Walter Horace Bruford

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Walter Horace Bruford, FBA (14 July 1894 – 28 June 1988) was a British scholar of German literature.

Walter Horace Bruford was born in Manchester in 1894. He was educated at Manchester Grammar School and then at St. John's College, Cambridge and the University of Zurich. During World War I he served with the Royal Navy cryptographic intelligence division in Room 40 at the Admiralty. After the war he conducted research Zurich, became a Lecturer in German at Aberdeen University in 1920, and then a Reader at Aberdeen in 1923. Bruford was then appointed Professor of German at the University of Edinburgh in 1929. He was seconded to the Foreign Office during World War II, 1939–1943, to work at Bletchley Park. From 1951 he was Schröder Professor of German at the University of Cambridge until 1961.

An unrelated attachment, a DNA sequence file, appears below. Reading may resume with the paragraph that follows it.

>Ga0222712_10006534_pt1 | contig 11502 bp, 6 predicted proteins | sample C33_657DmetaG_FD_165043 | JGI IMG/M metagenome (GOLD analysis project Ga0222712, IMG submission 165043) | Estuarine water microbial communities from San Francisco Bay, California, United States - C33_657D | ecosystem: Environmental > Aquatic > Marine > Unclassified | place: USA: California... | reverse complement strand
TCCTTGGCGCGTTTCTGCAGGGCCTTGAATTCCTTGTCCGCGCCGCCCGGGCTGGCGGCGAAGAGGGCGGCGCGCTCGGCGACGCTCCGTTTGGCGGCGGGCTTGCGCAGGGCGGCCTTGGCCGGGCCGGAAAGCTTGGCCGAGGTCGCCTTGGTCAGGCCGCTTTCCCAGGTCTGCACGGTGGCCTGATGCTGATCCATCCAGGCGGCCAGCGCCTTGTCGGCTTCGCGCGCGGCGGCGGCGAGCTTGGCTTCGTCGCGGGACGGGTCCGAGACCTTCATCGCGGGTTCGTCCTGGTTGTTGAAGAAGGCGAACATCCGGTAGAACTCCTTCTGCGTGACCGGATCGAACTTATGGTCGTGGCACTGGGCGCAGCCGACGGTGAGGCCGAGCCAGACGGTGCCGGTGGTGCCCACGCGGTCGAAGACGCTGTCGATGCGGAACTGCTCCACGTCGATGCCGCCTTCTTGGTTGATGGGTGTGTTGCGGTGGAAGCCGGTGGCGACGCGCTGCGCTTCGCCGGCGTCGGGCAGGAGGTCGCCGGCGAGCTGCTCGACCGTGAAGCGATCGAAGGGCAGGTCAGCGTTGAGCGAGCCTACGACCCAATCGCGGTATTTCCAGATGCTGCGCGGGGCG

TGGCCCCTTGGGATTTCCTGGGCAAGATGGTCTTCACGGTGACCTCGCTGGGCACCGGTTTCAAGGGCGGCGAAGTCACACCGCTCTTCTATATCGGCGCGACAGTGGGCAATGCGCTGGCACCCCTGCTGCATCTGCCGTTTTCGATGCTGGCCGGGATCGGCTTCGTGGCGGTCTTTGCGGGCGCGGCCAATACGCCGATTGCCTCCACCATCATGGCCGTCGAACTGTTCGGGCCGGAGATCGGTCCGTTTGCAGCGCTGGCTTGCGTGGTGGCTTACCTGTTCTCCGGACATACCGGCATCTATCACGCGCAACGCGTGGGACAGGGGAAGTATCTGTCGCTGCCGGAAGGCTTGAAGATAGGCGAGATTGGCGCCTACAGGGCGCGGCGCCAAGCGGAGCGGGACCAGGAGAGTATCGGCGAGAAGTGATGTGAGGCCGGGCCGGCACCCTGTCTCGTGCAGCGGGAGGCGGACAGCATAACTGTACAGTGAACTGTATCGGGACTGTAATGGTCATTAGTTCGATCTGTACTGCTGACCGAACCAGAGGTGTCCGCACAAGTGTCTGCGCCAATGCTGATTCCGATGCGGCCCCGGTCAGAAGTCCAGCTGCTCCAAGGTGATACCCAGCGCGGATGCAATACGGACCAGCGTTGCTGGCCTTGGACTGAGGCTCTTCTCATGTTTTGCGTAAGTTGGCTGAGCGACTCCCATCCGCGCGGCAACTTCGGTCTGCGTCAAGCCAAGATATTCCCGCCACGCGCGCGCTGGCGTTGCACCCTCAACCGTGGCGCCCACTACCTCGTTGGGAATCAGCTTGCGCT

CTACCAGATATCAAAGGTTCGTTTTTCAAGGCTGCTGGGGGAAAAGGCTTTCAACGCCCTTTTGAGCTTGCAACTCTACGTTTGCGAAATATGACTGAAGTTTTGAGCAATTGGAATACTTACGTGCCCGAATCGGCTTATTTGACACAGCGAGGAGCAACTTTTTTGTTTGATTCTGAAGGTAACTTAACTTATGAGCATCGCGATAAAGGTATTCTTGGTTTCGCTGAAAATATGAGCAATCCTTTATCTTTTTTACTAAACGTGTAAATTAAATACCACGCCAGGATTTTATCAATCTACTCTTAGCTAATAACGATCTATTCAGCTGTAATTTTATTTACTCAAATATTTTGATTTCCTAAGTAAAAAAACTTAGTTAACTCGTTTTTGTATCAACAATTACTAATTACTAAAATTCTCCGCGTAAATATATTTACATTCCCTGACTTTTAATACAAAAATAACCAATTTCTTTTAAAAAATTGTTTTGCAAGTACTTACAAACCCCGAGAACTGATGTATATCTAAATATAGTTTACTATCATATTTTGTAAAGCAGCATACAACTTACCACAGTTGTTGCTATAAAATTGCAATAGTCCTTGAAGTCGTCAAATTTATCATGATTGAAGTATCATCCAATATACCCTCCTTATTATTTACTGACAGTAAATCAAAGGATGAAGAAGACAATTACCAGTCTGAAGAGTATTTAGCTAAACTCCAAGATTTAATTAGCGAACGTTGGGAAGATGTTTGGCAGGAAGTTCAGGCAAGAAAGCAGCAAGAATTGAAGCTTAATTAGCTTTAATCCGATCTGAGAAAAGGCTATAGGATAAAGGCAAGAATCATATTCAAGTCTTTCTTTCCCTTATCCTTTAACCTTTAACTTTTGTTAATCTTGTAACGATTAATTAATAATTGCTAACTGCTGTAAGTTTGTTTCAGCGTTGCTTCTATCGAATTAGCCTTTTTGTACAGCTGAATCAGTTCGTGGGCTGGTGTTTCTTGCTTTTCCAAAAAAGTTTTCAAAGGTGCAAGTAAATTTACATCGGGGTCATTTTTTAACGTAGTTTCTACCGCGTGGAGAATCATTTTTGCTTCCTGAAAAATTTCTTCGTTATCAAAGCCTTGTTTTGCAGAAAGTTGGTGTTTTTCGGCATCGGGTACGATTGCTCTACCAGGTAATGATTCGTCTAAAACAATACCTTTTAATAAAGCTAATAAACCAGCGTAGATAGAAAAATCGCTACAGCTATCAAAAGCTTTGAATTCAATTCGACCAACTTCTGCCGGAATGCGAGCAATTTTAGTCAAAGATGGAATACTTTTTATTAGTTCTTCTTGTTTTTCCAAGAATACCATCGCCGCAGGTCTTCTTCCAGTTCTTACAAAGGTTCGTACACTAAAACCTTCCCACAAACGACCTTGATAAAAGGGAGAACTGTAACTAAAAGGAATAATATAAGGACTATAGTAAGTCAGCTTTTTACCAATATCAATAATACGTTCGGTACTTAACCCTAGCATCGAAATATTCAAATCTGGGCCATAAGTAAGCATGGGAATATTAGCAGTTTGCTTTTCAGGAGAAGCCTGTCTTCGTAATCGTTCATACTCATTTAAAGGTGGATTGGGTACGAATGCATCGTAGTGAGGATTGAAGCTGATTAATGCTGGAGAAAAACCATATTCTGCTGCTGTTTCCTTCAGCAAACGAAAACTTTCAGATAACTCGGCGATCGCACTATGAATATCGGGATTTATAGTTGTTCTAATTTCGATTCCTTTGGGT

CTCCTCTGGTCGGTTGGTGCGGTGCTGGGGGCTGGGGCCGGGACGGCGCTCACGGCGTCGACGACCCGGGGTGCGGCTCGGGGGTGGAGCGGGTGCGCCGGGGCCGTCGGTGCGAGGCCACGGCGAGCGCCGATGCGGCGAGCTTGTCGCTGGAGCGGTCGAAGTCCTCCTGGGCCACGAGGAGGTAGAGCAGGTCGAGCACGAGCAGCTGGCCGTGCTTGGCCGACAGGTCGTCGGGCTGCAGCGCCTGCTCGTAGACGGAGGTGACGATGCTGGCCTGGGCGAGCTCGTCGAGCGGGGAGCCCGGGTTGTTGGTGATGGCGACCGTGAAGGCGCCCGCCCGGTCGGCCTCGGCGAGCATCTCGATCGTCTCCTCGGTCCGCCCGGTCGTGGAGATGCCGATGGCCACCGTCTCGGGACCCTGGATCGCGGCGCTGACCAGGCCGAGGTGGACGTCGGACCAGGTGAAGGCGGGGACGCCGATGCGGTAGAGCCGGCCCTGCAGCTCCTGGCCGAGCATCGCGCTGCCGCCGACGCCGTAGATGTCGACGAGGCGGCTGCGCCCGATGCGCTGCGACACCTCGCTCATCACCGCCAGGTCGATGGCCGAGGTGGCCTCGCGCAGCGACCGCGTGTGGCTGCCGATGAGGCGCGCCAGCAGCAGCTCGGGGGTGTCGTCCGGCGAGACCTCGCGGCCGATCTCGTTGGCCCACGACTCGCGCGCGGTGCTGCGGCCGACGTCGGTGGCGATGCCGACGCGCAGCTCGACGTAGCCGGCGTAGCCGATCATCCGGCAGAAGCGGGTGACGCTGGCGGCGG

His daughter was the British potter Joan Brown.

He lived at Abbey St. Bathans, Duns, Berwickshire. Professor Walter Horace Bruford died in 1988.

Works[edit]

  • Germany in the eighteenth century: the social background of the literary revival (1935)
  • Chekhov and His Russia, a Sociological Study (1947)
  • Theatre, drama, and audience in Goethe's Germany (1950)
  • Literary Interpretation in Germany (1952)
  • Anton Chekhov (1957)
  • Fürstin Gallitzin und Goethe. Das Selbstvervollkommnungsideal und seine Grenzen (1957)
  • Culture and society in classical Weimar, 1775-1806 (1962)
  • First Steps In German Fifty Years Ago (1965)
  • The German Tradition of Self-cultivation: Bildung from Humboldt to Thomas Mann (1975)
  • Some German Memories 1911-1961 (1979)

References[edit]

  • German studies. Presented to Walter Horace Bruford on his retirement by his pupils, colleagues, and friends (1962)